By R. W. Shakespeare
As British Leyland’s Austin-Morris car plant at Cowley, Oxford, begins its first vehicle production of the week today- the first of its “power on” days, about 3,000 key workers are being urged by management to attend a mass meeting to review an overtime ban, If the 3,000 “indirect” workers, the men who provide the essential back-up service for the assembly lines and production areas-go ahead with the ban, which was announced by their shop stewards earlier this week, it will reduce shifts from 10 hours to eight hours today and tomorrow, and rule out Saturday working.
This will lead to a 16-hour week for 19,000 workers. Stewards representing the indirect workers are demanding that an agreement covering lay- off pay for four days in a week should be extended to cover every week that the power crisis regulations operate. The management has re-minded the men that this agreement has a limiting clause and can apply only once in any set of circumstances. However, it has offered the indirect workers the same lay-off pay arrangements as other workers in the Cowley complex. These give up to 80 per cent of ‘normal rates for days when men are made idle.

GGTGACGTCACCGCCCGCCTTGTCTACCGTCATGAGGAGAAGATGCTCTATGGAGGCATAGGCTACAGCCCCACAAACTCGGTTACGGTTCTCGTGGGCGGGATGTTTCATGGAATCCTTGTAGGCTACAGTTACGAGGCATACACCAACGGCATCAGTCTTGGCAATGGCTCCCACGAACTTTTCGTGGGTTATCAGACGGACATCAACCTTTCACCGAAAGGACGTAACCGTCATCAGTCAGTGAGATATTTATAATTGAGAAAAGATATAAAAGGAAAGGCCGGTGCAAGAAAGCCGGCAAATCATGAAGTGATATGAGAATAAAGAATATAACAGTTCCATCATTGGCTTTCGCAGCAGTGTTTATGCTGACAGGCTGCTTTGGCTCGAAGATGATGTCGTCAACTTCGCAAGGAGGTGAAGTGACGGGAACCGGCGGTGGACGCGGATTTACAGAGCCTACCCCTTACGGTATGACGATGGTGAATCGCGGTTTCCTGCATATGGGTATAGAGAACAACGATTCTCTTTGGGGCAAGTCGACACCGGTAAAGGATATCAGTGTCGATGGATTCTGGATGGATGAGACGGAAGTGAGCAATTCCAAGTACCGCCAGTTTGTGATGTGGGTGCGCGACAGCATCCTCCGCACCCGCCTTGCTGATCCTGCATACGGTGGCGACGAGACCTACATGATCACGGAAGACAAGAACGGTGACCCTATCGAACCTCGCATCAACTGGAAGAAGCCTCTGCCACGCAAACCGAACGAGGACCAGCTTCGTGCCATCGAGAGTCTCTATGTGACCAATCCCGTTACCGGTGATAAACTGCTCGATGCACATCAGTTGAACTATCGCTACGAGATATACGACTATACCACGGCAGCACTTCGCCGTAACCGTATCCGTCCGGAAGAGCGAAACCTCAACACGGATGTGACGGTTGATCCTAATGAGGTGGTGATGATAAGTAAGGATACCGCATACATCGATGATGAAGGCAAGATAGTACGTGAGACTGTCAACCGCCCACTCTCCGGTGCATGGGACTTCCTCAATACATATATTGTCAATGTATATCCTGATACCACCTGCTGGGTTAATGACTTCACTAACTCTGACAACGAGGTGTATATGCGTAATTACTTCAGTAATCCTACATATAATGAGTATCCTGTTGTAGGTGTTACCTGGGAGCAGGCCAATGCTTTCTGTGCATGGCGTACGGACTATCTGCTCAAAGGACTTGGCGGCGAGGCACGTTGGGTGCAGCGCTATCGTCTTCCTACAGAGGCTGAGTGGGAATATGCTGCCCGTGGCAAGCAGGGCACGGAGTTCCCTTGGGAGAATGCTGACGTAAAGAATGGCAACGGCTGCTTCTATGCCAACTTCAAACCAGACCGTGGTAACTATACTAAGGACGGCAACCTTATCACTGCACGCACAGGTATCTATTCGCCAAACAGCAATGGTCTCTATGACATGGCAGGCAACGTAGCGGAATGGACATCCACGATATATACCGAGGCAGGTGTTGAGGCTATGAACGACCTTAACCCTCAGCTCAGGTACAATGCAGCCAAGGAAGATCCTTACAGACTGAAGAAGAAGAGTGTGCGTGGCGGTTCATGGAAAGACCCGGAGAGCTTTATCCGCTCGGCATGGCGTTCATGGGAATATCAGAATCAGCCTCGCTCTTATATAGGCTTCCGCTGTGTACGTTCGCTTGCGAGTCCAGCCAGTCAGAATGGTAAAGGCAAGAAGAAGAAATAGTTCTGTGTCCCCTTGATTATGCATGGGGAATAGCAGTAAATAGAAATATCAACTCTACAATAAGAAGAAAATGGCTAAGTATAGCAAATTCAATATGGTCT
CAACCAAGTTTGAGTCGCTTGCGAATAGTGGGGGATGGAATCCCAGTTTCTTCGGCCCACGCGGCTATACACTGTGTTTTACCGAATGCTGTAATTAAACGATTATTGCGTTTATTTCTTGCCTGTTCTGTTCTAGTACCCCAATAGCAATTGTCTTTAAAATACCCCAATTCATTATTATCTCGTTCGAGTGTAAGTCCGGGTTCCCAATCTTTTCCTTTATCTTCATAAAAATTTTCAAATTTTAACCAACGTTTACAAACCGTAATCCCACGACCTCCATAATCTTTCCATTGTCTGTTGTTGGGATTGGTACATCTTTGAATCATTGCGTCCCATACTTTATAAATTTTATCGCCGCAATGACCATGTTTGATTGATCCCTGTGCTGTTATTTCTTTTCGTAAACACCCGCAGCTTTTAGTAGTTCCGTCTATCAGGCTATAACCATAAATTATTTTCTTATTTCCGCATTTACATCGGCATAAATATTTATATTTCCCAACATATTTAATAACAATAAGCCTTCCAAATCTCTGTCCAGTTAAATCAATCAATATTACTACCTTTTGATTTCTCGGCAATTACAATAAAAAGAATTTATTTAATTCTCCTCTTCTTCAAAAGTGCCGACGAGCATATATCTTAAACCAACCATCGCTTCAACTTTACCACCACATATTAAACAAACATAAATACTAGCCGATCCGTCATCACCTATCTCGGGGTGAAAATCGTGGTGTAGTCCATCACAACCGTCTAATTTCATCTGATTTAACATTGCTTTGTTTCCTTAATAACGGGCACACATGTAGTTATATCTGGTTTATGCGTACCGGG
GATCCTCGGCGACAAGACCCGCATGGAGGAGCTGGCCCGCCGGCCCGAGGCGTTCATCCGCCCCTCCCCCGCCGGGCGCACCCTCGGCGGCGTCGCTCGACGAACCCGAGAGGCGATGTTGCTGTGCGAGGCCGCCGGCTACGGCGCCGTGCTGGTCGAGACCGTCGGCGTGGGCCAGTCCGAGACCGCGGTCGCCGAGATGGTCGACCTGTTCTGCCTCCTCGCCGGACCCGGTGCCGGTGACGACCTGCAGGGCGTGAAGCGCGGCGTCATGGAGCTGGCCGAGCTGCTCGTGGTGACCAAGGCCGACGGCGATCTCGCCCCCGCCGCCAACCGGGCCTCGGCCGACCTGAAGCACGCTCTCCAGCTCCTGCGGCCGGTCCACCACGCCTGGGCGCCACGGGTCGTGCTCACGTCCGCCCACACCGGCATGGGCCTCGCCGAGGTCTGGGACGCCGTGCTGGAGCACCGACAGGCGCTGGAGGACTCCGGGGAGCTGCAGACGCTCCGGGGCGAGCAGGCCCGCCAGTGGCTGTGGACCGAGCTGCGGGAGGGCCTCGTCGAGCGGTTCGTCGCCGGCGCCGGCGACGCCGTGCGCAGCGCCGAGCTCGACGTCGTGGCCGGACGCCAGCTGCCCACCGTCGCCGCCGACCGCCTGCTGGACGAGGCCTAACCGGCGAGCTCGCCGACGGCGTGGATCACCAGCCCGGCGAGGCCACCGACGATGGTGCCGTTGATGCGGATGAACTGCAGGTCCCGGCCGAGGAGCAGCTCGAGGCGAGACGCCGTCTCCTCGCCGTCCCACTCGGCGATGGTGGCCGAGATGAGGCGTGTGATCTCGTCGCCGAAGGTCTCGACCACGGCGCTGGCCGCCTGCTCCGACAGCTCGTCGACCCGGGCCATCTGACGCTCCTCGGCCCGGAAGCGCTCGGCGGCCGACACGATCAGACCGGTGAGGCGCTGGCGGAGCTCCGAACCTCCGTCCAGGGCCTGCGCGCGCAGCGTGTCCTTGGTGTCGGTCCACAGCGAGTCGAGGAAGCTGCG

The problem at Cowley is that as in most other car plants the lay-off agreements have strict time limits. They cover only a specific number of days in each three-month period. And at Cowley, these agreements have now been exhausted for most workers. This means that if the three-day week continues after this weekend workers will only get paid for the time they are actually at work. British Leyland’s car output has already been cut by about 40 per cent, because of the power restrictons. If the over- time ban goes ahead at Cowley, output there could be down to perhaps 25 per cent of normal levels.
For all of the 19,000 workers it would mean pay packets containing only a fraction of normal earnings which are mostly around £50 for a basic 40 hours.